Spinal bone mineral density in premenopausal vegetarian and nonvegetarian women: cross-sectional and prospective comparisons.

OBJECTIVE:To compare spinal bone mineral density (BMD) and 1-year BMD change between premenopausal vegetarian and nonvegetarian women. DESIGN:Cross-sectional comparison of spinal BMD at baseline and prospective comparison of a subsample. SETTING:A western Canadian metropolitan area. SUBJECTS/SAMPLES:Healthy vegetarian (n = 15 lacto-ovo-vegetarian, n = 8 vegan) and nonvegetarian (n = 22) women aged 20 to 40 years, with regular menstrual cycles and stable body weight completed baseline measurements.

The Oxford Vegetarian Study: an overview.

The Oxford Vegetarian Study is a prospective study of 6000 vegetarians and 5000 nonvegetarian control subjects recruited in the United Kingdom between 1980 and 1984. Cross-sectional analyses of study data showed that vegans had lower total- and LDL-cholesterol concentrations than did meat eaters; vegetarians and fish eaters had intermediate and similar values. Meat and cheese consumption were positively associated, and dietary fiber intake was inversely associated, with total-cholesterol concentration in both men and women.

[Results of a dynamic study on the status of health and nutrition of a Siberian vegan settlement].

In 1996 for the first time a study of state of health, living conditions and nutrition status of 84 persons from the Siberian settlement of the rigorous vegetarians--vegans and 26 aboriginal inhabitants who feed on a traditional mixed diet was carried out. The clinical and laboratory investigations are kept. The positive influencing vegan ration on a serum lipids, body weight, state of cardiovascular system was showed. The contents of vitamin B12 and serum iron in vegans was in normal physiological range. The level of blood calcium was reduced in comparison with control.

Changing from a mixed to self-selected vegetarian diet--influence on blood lipids.

OBJECTIVE:To observe any changes in serum concentrations of lipids, when UK meat-eaters switch to a self selected vegetarian diet for 6 months. DESIGN:Observational study using capillary blood samples and 3-day estimated dietary diary. SETTING:Free-living subjects in the North-West of England. SUBJECTS:Twelve male and 31 female adult volunteers aged between 18 and 42 years. OUTCOME MEASURES:Serum lipids; nutrient intake and anthropometric measurements at baseline and 6 months after switching to a self-selected vegetarian diet.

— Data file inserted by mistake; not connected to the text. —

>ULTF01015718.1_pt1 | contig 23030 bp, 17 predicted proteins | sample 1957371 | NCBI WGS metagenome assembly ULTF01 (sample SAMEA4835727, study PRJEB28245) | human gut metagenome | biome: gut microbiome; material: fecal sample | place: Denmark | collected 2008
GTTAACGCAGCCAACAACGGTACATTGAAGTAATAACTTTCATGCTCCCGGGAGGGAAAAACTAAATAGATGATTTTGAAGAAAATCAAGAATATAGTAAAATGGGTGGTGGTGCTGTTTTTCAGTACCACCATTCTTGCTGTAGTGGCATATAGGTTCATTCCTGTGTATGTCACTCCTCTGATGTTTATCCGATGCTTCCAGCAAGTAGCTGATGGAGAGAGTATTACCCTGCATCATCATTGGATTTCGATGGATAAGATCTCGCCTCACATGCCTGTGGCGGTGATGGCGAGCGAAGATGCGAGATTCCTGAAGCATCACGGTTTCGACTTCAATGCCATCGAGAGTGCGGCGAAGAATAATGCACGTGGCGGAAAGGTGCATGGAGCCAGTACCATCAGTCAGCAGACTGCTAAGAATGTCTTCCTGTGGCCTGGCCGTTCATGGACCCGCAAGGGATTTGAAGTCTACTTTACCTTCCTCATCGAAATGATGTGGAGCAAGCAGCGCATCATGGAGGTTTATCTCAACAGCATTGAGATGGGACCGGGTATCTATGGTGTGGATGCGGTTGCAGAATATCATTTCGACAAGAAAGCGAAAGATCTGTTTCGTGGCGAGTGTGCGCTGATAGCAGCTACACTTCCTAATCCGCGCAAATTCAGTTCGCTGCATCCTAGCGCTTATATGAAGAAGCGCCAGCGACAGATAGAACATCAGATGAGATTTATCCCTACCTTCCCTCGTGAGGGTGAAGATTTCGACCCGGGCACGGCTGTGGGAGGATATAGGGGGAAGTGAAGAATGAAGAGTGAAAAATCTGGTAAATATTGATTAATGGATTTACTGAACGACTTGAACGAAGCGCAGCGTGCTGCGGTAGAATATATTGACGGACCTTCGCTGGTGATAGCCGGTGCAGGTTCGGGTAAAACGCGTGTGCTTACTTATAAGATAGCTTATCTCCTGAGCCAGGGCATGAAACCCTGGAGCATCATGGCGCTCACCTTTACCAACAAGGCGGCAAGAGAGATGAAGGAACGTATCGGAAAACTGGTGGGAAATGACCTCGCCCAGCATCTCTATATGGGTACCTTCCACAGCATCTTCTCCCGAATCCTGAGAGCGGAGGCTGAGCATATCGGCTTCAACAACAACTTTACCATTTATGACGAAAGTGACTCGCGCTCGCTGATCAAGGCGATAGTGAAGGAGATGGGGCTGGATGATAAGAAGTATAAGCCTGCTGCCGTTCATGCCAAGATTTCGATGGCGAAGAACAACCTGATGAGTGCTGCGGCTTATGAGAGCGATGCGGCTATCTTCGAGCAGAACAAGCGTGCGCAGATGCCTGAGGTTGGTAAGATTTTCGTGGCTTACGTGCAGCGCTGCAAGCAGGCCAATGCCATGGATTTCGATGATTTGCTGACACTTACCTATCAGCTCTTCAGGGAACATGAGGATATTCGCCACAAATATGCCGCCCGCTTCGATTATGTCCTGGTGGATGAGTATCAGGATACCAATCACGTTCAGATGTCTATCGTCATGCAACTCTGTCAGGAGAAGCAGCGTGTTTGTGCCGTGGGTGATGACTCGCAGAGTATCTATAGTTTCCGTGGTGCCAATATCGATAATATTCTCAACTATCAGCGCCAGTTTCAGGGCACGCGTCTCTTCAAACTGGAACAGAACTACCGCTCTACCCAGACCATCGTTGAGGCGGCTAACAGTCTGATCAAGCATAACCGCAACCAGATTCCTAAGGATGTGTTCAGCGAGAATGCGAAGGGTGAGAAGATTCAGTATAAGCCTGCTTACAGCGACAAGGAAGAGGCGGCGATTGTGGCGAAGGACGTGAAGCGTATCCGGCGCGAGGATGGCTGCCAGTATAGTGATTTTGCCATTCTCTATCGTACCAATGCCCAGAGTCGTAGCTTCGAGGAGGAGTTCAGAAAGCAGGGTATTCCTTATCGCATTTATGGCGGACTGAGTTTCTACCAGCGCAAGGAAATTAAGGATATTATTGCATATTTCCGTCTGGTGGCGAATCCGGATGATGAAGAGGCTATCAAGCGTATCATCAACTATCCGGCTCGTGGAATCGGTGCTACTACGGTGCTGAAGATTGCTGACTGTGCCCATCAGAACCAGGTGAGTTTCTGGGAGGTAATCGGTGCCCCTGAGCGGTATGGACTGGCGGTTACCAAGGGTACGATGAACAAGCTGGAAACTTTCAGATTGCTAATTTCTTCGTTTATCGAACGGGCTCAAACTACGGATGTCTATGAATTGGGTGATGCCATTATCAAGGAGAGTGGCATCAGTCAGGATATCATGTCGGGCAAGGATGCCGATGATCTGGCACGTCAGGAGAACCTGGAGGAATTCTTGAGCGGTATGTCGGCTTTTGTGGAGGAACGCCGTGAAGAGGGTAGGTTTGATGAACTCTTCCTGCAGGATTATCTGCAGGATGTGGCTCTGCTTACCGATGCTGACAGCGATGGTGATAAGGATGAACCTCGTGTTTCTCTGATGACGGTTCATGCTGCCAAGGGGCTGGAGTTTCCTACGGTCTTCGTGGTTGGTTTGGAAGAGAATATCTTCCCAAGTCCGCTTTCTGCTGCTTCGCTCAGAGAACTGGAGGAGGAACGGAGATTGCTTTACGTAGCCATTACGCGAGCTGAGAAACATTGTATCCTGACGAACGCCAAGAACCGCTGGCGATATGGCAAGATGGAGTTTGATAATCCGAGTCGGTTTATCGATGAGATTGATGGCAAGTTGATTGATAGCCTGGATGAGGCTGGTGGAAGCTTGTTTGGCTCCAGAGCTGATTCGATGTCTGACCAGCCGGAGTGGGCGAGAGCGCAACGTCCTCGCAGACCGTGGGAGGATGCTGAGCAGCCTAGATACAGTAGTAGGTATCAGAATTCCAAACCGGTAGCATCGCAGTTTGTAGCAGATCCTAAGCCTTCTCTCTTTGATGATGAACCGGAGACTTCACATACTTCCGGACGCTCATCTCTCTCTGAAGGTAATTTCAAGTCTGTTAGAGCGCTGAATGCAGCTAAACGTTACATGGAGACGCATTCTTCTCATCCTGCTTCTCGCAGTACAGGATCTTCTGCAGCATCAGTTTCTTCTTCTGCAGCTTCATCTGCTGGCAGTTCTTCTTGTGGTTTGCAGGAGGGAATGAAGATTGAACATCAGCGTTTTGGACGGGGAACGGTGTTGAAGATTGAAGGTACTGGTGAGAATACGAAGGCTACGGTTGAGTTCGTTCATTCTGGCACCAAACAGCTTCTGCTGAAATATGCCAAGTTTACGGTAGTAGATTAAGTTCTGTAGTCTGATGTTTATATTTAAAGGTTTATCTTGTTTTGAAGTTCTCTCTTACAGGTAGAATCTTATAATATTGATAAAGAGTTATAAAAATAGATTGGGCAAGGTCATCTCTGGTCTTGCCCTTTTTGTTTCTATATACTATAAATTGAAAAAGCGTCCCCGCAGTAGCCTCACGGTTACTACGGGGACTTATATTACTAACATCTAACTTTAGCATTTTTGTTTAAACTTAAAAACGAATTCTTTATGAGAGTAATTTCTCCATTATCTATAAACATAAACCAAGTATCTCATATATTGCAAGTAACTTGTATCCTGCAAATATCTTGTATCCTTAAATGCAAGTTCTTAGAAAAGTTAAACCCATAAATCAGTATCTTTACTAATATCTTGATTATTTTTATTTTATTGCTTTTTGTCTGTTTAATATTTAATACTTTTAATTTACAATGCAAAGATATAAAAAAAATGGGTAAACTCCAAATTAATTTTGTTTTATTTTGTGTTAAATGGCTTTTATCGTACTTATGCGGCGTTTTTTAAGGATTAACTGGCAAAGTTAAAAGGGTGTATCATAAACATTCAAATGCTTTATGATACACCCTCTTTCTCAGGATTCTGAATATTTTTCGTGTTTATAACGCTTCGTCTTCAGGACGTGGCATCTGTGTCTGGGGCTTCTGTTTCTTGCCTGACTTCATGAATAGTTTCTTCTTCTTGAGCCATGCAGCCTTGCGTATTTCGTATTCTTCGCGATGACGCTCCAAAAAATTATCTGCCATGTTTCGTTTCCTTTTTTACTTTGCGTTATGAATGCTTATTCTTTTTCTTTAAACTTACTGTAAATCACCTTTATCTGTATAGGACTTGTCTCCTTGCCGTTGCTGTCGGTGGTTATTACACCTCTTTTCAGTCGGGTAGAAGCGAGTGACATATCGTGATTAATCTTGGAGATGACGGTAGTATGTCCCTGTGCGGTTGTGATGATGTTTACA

Effect of changing to a self-selected vegetarian diet on anthropometric measurements in UK adults

BACKGROUND:Vegetarians are often a little leaner compared with nonvegetarians and suffer less from obesity and its associated complications than nonvegetarians. Whether this is because of not eating meat specifically is unclear. OBJECTIVE:We investigated whether changing to a self-selected vegetarian diet resulted in changes to anthropometric measurements. Design Subjects (n = 33; seven males and 26 females) who were in the earliest stages of becoming vegetarian were observed for 6 months.

Long-term ovo-lacto vegetarian diet impairs vitamin B-12 status in pregnant women.

A well-planned vegetarian diet has been stated to be adequate during pregnancy. The aim of the present study was to compare serum vitamin B-12 and homocysteine concentrations in pregnant women (n = 109) consuming vegetarian and Western diets and to evaluate the adequacy of current dietary reference intakes of vitamin B-12 for these women. Pregnant women adhering to vegetarian diets for at least 3 y, with subgroups of ovo-lacto vegetarians (OLVs; n = 27), low-meat eaters (LME, n = 43), and women eating an average Western diet (control group, n = 39), were recruited.

Weight gain over 5 years in 21,966 meat-eating, fish-eating, vegetarian, and vegan men and women in EPIC-Oxford.

BACKGROUND:Cross-sectional studies have shown that vegetarians and vegans are leaner than omnivores. Longitudinal data on weight gain in these groups are sparse. OBJECTIVE:We investigated changes in weight and body mass index (BMI) over a 5-year period in meat-eating, fish-eating, vegetarian, and vegan men and women in the UK. DESIGN:Self-reported anthropometric, dietary and lifestyle data were collected at baseline in 1994-1999 and at follow-up in 2000-2003; the median duration of follow-up was 5.3 years.


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